“Hypocrite, first remove the plank from your own eye.” Matthew 7:5
Respect is understanding other people have rights. It is following the golden rule and protecting those rights.
“Do to others as you would have them do to you.” Luke 6: 31
This means to treat others how you wish to be treated. If you behave in a bossy manner do not be surprised that others assume you want to always be told what to do. Placing out disrespect into the universe may earn you the same. If you are respectful you show, no earn others respect.
“Do not judge and you will not be judged… … forgive and you will be forgiven.” Luke 6:37
Gossip and idle talk, “She is such and such a person,” these statements are judgement. They pay no heed to respect nor will the earn you respect. Reserve judgements and give forgiveness, this is the path of respect and happiness.
“You say to your brother, ‘Brother, let me take the speck out of your eye,’ when you yourself fail to see the plank in your own eye.” Luke 6:42
For me to point out wrongs in others and ignore my own is disrespectful. It is hypocrisy and it does not lead to growth and light. It does not lead to earning respect. You have to respect others to be respected.
Is it honourable to follow tradition or is tradition a restriction of self? I am going to go over how the good life might not be honouring tradition. It is possible it is not the good life but a cannibalism of our self as depicted in the allegorical tale “Diary of a Madman.”
The Analects, a text that outlines Confucius thought, tells us to follow Li. It describes Li as being responsibility, tradition, and ritual. It is what one does to find their purpose in society. When Confucius is asked what Ren is, he mentions Li being the path to Ren. “Conquer yourself and return to Li: that is Ren,” (Analects, 12.1). For Confucius, the good moral person or Junzi followed Li. Li is learned and taught. In Diary of a Madman it hints at this in the paranoid hero’s mention of hatred of him in the eyes of the children. He states they must have learned their hate from their parents. Hate is the tradition, the ritual taught according to the madman.
I shall start with a quote from The Underground man himself. “Ha! Ha! Ha! But after all, if you like, in reality, there is such thing as choice.” (Dostoevsky, p.24), In the readings a major theme was free will and morals. Is the good life a free life or are we controlled by fate? To what limits are these freedoms?
In Fear and Trembling freedom is limited by morals or by faith. For Abraham he is both free and bound. He must, due to duty, serve God even if God orders his son’s death. Still this faith left him free. Free of ethics we become bound by faith. “A tragic hero can become a human being by his own strength, but not the knight of faith. When a person sets out on the tragic hero’s admittedly hard path, there are many who can lend him advice; but he who walks the narrow path of faith no one can advise, no one understands.” (K. p.95) This states how even Abraham who seeks freedom from ethics through the duty of faith is not free from being alone. Freedom is fickle.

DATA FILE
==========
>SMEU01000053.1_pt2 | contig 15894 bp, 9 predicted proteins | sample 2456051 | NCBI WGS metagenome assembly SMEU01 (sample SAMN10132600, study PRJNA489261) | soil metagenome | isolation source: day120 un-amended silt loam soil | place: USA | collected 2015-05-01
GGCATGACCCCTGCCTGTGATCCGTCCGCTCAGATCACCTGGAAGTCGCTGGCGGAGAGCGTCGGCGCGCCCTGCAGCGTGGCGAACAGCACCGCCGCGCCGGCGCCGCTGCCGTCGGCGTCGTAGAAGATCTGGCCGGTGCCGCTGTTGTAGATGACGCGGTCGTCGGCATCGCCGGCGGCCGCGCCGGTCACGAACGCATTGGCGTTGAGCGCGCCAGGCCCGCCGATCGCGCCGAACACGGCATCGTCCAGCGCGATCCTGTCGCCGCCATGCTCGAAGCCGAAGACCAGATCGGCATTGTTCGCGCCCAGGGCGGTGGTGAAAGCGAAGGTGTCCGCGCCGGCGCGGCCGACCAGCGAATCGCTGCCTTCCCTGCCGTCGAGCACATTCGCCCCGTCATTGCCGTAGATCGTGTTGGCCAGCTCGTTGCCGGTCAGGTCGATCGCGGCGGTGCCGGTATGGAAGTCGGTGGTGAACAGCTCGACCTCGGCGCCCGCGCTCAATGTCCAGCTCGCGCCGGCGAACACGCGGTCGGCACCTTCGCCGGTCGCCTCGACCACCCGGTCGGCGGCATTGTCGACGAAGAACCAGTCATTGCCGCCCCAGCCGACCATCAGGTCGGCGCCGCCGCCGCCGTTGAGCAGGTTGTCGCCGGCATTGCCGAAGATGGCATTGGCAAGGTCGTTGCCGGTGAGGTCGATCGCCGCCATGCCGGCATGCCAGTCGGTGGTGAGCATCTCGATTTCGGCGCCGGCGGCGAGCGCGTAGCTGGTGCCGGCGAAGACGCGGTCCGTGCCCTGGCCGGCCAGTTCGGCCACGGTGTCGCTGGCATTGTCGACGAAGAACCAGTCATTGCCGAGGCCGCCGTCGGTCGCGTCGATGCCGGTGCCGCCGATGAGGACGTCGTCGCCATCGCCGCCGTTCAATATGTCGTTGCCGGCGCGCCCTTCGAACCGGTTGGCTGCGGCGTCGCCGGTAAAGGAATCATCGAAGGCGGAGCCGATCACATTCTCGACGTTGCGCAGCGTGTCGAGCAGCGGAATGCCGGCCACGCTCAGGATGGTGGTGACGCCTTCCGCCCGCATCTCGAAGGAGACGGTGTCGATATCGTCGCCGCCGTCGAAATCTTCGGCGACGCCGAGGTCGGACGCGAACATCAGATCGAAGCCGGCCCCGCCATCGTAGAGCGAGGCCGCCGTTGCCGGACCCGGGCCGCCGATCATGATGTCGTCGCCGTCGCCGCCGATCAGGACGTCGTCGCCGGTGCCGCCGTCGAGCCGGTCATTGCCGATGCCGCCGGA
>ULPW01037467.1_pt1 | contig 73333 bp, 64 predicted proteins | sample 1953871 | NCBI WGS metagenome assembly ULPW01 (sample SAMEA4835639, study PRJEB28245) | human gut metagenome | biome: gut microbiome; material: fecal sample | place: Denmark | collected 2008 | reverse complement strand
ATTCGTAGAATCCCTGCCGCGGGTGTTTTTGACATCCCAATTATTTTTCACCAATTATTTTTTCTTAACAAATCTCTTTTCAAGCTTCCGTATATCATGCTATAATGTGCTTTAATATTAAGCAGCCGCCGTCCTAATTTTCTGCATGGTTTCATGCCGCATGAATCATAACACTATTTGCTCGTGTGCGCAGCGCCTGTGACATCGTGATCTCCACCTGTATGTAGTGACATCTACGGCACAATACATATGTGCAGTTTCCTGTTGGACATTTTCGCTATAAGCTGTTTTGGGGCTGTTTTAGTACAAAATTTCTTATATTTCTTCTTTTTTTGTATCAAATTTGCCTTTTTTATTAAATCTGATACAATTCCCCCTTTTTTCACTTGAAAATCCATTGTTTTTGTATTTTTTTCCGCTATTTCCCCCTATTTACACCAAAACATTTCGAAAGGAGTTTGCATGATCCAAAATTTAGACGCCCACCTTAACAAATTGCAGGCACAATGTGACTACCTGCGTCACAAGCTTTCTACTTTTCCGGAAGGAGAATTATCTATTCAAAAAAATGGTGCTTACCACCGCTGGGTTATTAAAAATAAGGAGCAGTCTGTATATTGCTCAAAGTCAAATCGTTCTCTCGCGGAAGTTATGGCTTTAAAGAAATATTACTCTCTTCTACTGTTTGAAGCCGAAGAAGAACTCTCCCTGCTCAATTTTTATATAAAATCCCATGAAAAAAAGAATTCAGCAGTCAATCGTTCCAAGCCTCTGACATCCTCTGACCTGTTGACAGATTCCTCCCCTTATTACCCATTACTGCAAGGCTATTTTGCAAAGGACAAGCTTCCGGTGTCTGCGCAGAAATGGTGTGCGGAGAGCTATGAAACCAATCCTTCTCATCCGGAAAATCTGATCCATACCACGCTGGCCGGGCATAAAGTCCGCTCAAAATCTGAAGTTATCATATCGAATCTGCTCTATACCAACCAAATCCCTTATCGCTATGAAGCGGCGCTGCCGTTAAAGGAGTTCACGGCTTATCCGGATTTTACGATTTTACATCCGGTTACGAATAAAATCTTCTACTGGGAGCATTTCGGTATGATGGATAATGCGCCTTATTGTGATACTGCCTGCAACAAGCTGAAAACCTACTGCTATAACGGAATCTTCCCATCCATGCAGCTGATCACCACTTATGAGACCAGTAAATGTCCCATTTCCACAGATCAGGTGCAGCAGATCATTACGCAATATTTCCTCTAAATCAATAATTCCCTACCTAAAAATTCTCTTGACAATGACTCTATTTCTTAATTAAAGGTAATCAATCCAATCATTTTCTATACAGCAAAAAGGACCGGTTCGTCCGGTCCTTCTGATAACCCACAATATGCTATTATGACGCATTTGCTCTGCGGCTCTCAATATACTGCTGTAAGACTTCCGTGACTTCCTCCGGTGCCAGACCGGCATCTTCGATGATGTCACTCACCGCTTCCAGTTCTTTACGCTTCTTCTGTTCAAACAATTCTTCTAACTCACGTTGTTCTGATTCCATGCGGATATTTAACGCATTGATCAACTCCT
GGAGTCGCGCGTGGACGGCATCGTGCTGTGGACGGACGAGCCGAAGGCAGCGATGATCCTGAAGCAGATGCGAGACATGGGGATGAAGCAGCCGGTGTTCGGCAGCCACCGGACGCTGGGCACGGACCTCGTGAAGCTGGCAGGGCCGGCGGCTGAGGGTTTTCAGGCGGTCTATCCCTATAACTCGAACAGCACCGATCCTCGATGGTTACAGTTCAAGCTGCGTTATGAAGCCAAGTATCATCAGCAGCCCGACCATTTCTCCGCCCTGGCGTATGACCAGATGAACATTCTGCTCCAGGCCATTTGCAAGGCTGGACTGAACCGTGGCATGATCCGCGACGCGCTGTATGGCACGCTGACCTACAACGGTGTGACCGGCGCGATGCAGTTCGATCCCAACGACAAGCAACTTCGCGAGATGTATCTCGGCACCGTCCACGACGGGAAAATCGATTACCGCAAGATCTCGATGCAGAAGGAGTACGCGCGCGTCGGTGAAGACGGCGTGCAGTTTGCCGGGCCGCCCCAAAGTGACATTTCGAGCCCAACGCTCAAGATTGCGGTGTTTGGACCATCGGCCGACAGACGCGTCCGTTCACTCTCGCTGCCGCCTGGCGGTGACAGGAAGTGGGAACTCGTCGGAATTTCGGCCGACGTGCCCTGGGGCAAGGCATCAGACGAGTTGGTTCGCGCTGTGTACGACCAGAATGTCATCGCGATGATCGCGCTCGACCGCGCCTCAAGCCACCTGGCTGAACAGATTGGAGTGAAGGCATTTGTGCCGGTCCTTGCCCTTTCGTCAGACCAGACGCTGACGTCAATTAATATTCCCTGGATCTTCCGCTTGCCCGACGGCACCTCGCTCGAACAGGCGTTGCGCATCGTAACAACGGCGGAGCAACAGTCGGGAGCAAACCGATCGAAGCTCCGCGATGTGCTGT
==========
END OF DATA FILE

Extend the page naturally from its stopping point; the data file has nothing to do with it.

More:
To find peace in ash, I cannot sway in the wind, life is but one death.
Life is so complicated isn’t it? It can rush us by surprise like a mass eruption of things to do. These volcanos of expectations and ruined plans they come as if without warning. We ignore the tremors that warn us the eruption is pending and even as the ashes spew we oft turn away in denial. What do you fear? I wrote the poetic line above myself intent to turn it into a full poem, but it is a truth for me.
What do I fear? Why run from the ashes, the pyroclastic flows of doubt and expectations? No, we can face it by not allowing fear to sway us, remain fluid like the flowing molten rock, but steady like an unbowing mountain. It is now cliché but as the kids were fond of saying YOLO!
YOLO! Go climb that mountain! YOLO! Go read all those books! YOLO! Go take that crazy Pilates class! And YOLO stop eating tide pods ‘K or you won’t be living at all. We have but this one life and after it only one death. Leave no regrets!
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Descartes philosophy “I think therefore I am” is one of the most famous phrases. Through a series of meditations he at one point decided that he could trust nothing he sensed. As he watched wax melt, he realized he no longer could use his senses to perceive the wax and that lead him to conclude that knowledge is not obtained by sense. Using a pattern of doubt he observed that senses can deceive but his innate knowledge does not. Using doubt of the senses Descartes declared a rationalist view determined that knowledge came from innate ideas.
Hume was an empiricist believing knowledge came from the senses. He came to this much the same way Descartes came to the knowledge came not from the senses. Like Descartes establishing innate ideas through doubt Hume established a skeptical view of knowledge obtained. Whereas doubting the senses established that knowledge is not sense related. Hume denied that we can have knowledge of the world we take for granted. Like Descartes he first acknowledged that knowledge we initially have of the world is our perceptions which make up impressions and ideas. Our impressions being our senses our ideas being our thoughts, He determined that all ideas came from sense impression and therefore knowledge of the world is senses only. His view lead to a similar doubt of the world perhaps not existing at all just a Descartes innate knowledge view did.
I would be more inclined to agree with Hume that everything is sense perception. I am a Biology major everything we study we touch, taste, see and our research is based on what we experience.